Indian Home Minister Palaniappan Chidambaram said Tuesday that the attack against an Israeli diplomatic car in New Delhi was carried out by a "very well-trained person."
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Speaking to reporters in New Delhi, Chidambaram said that investigators would not stop working until they find those responsible for the attack, in which the wife of Israel's defense attache in India was moderately wounded.
While Chidambaram called the bombing a "terror attack," he did not name Iran or any other country or group as the responsible party.
He said that the police are continuing to investigate the incident and find additional details about the motorcyclist who attacked a bomb to the car of Tali Yehoshua-Koren.
He said that Yehoshua-Koren, who was moderately wounded in the attack, is now in a stable condition.
In addition to the attack in New Delhi, a bomb attached to a car belonging to the Israeli embassy in the Georgian capital of Tbilisi was discovered on Monday.
Meanwhile, Israel's embassy in New Delhi, the consulate in Mumbai, the embassy in Tbilisi, as well as several other embassies around the world will open in a limited capacity, the Foreign Ministry decided on Tuesday.
Prime Minister Benjamin Netanyahu promptly accused Iran of responsibility for the attacks, which occurred one day after the fourth anniversary of the killing of a senior Hezbollah official, Imad Mughniyeh. Both Hezbollah and Iran have long blamed Israel for Mughniyeh's assassination, and Hezbollah has repeatedly vowed revenge. But Tehran, predictably, denied any involvement in Monday's attacks, with the Iranian ambassador to India terming Netanyahu's accusation "nothing but lies."
A senior Foreign Ministry official said Monday that intelligence information and evidence collected at the scene suggest that Iran was behind the attacks. He said that this information indicated direct involvement by official Iranian entities in the attacks.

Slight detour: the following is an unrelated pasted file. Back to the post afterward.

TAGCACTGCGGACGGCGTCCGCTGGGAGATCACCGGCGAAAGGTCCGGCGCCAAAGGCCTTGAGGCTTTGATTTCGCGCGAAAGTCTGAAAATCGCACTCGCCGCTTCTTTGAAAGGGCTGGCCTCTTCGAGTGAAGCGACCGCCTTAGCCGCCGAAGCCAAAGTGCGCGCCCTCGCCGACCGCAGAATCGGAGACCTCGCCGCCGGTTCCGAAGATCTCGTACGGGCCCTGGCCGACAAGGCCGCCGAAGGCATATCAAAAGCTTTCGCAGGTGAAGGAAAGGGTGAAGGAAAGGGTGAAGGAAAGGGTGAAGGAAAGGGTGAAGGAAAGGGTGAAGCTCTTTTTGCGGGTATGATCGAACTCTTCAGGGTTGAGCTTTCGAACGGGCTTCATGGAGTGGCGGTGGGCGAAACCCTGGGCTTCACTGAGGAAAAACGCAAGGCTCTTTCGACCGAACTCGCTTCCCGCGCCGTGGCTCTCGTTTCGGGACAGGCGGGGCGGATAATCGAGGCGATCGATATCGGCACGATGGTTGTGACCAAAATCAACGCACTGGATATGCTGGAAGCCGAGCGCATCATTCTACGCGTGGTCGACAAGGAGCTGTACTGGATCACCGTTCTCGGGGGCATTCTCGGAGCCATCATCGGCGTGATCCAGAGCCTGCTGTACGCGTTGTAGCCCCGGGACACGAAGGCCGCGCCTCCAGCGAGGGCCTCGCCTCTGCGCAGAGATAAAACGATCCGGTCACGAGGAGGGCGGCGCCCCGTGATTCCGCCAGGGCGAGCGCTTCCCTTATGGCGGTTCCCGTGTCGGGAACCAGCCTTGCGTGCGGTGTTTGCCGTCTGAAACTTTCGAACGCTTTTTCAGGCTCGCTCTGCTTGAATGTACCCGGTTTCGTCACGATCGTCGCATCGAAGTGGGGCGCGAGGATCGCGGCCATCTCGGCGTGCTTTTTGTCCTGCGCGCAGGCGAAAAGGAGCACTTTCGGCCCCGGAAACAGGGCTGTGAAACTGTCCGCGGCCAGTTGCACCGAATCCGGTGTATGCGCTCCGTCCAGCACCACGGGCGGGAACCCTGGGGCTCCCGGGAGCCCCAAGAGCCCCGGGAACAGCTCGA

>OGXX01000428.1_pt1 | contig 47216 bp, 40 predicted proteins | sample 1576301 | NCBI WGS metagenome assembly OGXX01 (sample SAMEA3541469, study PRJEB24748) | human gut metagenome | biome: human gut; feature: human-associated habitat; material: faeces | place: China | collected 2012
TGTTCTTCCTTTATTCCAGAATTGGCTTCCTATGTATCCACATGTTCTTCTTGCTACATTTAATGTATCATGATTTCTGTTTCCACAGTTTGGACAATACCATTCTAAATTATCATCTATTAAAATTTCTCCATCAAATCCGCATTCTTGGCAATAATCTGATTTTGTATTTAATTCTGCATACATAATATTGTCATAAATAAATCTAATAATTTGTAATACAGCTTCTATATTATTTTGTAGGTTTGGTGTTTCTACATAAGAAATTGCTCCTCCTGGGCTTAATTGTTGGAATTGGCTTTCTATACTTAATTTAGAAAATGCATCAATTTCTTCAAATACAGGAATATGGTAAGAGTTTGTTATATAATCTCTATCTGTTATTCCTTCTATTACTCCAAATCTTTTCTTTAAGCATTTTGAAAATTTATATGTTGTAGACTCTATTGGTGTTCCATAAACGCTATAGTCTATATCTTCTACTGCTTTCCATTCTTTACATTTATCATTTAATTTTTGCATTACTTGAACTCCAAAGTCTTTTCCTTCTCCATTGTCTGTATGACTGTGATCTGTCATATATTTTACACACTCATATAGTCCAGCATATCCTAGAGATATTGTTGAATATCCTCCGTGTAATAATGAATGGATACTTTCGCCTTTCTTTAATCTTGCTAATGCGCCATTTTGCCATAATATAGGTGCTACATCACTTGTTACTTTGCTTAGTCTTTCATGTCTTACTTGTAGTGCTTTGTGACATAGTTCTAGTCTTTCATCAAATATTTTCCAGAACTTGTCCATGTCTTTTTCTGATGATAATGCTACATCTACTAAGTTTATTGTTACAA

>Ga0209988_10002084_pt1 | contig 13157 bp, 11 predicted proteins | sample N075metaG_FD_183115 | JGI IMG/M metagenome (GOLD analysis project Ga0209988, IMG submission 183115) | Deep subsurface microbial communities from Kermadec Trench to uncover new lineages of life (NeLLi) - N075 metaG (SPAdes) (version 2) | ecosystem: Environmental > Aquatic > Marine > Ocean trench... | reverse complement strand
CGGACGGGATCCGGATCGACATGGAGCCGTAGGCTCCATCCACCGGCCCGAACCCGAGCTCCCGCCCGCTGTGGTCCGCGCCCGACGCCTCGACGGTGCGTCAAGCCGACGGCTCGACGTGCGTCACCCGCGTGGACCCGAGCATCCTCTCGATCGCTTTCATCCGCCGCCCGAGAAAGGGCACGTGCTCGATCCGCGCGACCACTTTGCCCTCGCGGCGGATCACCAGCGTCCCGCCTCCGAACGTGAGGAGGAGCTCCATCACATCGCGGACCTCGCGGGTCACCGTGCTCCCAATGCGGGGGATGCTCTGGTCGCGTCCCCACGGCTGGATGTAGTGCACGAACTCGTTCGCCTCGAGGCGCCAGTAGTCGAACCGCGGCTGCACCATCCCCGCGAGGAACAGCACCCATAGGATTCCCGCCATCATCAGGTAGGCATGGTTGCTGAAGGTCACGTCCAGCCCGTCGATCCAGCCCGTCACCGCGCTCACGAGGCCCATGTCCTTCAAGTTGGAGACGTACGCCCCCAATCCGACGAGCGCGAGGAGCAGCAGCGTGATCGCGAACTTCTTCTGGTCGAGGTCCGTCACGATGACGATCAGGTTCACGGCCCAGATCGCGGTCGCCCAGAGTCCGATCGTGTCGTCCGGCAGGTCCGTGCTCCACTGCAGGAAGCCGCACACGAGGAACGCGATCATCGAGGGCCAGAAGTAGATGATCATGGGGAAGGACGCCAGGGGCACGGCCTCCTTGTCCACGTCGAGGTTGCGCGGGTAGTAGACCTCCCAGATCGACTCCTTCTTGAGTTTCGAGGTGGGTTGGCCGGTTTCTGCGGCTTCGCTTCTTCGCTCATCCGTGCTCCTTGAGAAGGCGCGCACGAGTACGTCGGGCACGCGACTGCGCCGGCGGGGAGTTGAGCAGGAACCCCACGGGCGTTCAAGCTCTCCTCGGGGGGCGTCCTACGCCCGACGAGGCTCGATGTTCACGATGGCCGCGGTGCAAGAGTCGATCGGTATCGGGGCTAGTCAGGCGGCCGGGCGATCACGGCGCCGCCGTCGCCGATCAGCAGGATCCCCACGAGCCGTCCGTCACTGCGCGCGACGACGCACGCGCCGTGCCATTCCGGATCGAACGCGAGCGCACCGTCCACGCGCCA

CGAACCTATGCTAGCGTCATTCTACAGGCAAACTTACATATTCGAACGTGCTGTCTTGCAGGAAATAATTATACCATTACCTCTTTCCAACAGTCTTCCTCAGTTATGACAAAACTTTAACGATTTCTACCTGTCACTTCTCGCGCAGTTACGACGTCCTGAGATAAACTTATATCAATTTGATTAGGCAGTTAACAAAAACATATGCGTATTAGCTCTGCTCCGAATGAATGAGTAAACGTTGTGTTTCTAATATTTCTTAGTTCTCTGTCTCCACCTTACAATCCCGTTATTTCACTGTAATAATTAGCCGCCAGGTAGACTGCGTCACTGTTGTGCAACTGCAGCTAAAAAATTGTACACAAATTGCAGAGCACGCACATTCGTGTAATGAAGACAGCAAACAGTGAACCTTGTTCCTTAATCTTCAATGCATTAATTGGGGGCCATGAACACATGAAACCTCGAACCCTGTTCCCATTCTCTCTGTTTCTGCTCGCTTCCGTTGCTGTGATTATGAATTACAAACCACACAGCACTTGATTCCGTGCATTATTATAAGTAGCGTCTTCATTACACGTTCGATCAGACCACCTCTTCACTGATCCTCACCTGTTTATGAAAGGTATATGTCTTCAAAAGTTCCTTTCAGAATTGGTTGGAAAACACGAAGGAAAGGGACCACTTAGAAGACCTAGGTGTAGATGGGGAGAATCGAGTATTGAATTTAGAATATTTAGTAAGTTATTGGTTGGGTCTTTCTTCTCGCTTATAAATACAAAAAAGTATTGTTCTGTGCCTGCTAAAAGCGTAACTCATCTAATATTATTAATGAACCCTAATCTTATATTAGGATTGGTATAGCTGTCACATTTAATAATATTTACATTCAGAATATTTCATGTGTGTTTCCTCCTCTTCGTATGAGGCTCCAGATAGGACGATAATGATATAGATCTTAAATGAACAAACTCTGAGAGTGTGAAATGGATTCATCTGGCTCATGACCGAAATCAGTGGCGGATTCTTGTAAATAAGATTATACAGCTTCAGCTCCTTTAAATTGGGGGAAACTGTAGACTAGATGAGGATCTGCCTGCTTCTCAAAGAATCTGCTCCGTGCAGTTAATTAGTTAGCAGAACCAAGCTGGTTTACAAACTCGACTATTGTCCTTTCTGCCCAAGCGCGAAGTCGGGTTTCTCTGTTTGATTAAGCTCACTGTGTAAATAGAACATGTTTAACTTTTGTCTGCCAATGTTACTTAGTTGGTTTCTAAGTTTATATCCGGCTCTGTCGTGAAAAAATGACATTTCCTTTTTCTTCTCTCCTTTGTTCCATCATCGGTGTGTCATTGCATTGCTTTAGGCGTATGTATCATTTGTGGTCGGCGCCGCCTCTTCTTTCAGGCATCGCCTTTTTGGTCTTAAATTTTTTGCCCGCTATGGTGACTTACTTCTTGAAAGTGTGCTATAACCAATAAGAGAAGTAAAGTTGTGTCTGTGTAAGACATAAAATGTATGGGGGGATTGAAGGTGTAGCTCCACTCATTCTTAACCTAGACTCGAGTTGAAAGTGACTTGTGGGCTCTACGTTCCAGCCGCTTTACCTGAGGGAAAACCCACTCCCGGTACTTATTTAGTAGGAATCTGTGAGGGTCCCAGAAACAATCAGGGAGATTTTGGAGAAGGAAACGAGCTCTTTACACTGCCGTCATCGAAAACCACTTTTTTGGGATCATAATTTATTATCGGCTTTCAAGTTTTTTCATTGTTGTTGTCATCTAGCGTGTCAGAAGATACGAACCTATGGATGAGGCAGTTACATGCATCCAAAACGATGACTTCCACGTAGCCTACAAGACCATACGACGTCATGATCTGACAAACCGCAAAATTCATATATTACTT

"Iran is behind these attacks; it is the largest exporter of terrorism in the world," Netanyahu told a meeting of his Likud Knesset faction on Monday, after noting that "Iran and its proxy, Hezbollah" were behind several previous "attempts to attack Israeli citizens and Jews in several countries" in recent months.
While Iran and Hezbollah have been trying to take revenge for Mughniyeh's assassination ever since it occurred on February 12, 2008, Yehoshua Koren is the first casualty in a long line of failed attacks. The previous attacks, which according to foreign news sources, have been thwarted by close cooperation between Israeli intelligence and local security services, included attempts to bomb the Israeli embassy in Azerbaijan, to assassinate an Israeli consul in Turkey, and, most recently, to bomb popular tourist sites frequented by Israelis in Thailand.
Monday's targets - two embassy cars, neither of which was on embassy grounds at the time - were both at relatively low-level targets, located at the outer perimeter of the security envelope Israel provides its overseas embassies and consulates. This may indicate that Hezbollah and Iran are having trouble reaching more "prestigious" targets.
Moreover, while both attacks attest to careful observation and planning and precise execution, the results were meager enough that neither Tehran nor Beirut is likely to be rejoicing.